Long-range Bluetooth wardriving rig


[Kyle] was digging through a box of junk he had lying around when he came across an old USB Bluetooth dongle. He stopped using it ages ago because he was unsatisfied with the limited range of Bluetooth communications.

He was going to toss it back into the box when an idea struck him – he had always been a fan of WiFi wardriving, why not try doing the same thing with Bluetooth? Obviously the range issue comes into play yet again, so he started searching around for ways to boost his Bluetooth receiver’s range.

He dismantled the dongle and found that the internal antenna was a simple metal strip. He didn’t think there would be any harm in trying to extend the antenna, so he soldered an alligator clip to the wire and connected the CB antenna in his truck. His laptop sprung to life instantly, picking up his phone located about 100 feet away in his house. He took the show on the road and was able to pick up 27 different phones set in discoverable mode while sitting in the parking lot of a fast food chain.

While it does work, we’re pretty sure that the CB antenna isn’t the most ideal extension of the Bluetooth radio. We would love to see what kind of range he would get with a properly tuned antenna.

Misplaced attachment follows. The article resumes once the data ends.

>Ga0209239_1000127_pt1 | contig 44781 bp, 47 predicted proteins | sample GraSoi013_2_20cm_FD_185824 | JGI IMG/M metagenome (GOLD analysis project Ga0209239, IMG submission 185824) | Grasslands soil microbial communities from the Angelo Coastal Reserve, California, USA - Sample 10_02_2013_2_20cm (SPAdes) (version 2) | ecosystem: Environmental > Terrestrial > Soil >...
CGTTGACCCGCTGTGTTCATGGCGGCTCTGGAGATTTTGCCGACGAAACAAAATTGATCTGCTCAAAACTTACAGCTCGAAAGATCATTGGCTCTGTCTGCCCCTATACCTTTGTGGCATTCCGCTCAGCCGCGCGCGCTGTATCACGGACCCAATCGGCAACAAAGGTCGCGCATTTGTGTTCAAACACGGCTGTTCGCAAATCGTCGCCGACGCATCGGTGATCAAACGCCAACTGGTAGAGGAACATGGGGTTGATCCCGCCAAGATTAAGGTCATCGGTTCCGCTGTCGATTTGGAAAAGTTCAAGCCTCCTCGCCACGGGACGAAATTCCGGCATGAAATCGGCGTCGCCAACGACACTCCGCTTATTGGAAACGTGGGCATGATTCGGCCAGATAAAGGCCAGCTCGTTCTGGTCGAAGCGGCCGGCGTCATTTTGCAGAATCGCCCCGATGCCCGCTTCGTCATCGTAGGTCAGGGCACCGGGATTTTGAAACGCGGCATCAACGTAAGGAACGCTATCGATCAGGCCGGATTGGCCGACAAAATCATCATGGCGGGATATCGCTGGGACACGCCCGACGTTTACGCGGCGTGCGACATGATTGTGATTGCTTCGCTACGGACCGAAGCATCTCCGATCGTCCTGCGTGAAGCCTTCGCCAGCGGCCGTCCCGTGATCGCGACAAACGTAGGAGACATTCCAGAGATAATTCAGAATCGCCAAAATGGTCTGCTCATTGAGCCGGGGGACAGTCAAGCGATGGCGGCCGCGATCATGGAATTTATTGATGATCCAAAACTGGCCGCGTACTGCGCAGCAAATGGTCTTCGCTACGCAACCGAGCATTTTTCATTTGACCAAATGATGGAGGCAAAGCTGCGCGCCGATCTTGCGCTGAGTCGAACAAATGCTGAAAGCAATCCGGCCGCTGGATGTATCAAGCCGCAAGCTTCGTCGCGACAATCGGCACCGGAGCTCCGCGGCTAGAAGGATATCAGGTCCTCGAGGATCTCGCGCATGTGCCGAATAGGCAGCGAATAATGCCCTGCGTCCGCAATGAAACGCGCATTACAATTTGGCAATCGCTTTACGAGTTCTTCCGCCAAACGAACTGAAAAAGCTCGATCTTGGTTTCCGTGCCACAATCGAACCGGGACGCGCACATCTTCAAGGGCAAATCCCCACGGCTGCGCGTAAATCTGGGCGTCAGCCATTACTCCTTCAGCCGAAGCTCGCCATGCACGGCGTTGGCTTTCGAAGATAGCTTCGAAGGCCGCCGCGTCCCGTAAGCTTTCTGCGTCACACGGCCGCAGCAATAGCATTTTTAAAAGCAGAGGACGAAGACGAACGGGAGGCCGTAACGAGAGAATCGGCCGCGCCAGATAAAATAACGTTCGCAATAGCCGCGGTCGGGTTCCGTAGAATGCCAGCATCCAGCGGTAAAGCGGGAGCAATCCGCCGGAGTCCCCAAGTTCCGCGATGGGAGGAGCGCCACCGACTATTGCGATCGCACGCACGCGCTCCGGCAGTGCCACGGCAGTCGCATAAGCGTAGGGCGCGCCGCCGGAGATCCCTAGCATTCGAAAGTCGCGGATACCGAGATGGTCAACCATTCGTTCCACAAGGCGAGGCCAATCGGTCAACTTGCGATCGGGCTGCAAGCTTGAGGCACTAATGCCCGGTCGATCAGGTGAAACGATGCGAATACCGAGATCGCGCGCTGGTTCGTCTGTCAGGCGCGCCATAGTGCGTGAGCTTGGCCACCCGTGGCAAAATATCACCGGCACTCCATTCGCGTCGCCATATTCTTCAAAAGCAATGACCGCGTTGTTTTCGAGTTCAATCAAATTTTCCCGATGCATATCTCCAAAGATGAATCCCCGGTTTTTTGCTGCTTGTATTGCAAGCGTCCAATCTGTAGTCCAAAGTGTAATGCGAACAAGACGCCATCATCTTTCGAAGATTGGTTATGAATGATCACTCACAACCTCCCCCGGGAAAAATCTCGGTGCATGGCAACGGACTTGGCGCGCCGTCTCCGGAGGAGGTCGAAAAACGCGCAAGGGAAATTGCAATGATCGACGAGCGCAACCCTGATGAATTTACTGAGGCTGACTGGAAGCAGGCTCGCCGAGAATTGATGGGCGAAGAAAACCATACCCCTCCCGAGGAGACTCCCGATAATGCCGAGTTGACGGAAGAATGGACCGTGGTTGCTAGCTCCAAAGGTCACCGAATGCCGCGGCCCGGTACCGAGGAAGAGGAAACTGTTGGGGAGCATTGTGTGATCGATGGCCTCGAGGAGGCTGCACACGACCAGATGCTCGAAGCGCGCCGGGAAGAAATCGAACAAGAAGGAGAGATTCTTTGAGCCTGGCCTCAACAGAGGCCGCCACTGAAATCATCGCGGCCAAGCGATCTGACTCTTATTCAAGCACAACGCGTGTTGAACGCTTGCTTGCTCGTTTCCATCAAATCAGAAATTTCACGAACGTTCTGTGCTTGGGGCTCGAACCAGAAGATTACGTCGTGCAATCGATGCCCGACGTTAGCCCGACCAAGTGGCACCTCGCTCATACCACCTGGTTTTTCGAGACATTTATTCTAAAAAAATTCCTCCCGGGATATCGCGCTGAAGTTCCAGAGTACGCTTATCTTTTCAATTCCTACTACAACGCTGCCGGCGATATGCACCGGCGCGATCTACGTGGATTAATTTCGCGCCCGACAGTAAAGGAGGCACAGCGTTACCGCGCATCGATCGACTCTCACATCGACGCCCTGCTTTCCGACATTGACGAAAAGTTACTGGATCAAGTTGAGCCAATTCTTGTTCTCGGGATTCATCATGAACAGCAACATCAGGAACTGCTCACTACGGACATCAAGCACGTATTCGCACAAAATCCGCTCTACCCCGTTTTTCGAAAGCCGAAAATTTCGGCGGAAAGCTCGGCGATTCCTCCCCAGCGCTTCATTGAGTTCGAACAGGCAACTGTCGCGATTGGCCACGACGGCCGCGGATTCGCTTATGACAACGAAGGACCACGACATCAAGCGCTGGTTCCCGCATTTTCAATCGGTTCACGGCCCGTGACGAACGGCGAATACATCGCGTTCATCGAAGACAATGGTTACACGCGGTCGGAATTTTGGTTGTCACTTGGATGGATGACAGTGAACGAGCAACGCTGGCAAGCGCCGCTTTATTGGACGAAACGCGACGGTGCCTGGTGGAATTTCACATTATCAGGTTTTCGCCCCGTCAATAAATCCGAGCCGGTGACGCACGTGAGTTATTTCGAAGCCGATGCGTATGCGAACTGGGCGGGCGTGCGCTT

Keep reading to see a quick demonstration of his improvised long-range Bluetooth antenna.

56 thoughts on “Long-range Bluetooth wardriving rig

  1. as has been noted there’s a lot of RF stuff that is not well, completely explained. I suspect what’s going on here is it’s just a larger ant, clip lead wire, CB ant, etc. VSWR is probably terrible, and the comments about a CB ant not being the right frequency are true, and the coax probably has huge loss also true, but in this case that really doesn’t matter. It’s just more “ant”, more physical area to pick up RF. It would have been nice if he’d gone to one spot and tried the BT dongle plain, with the clip lead, and then with the CB ant attached. For comparative results. Oh and yes high VSWR can damage a transmitter, but at the power levels of BT or even WIFI the devices are robust enough they’d probably just use a little more current than usual and get a little warmer, that’s all. of course as usual YMMV.

  2. In the author’s defense, if you are wardriving BlueTooth, aren’t you red-shifting the transmissions behind you making them PurpleTeeth signals? Plus, if you lookup a related Vespa scooter hack, you can boost the top speed so much that the red-shifted PurpleTooth signal falls into the CB band, as long as it’s behind you. Hope THAT resolves any further confusion regarding pesky impedance matching. I mean think people! So the BS isn’t the antenna impedance matching, it’s that the dongle is not going to see a signal in the BlueTooth band. Obviously. Oh, yeah… Also the Hyper-Vespa speeds won’t allow enough time to connect…. Hmmm…. Never mind then. Have a good day. (This is like Tom Sawyer and Hack Finn).

  3. You guys are such pathetic new fag kiddie scripts with you half assed shit articles and writing each others names with stupid punctuation and parenthesis marks around your name. Retard autistic dick suckers.

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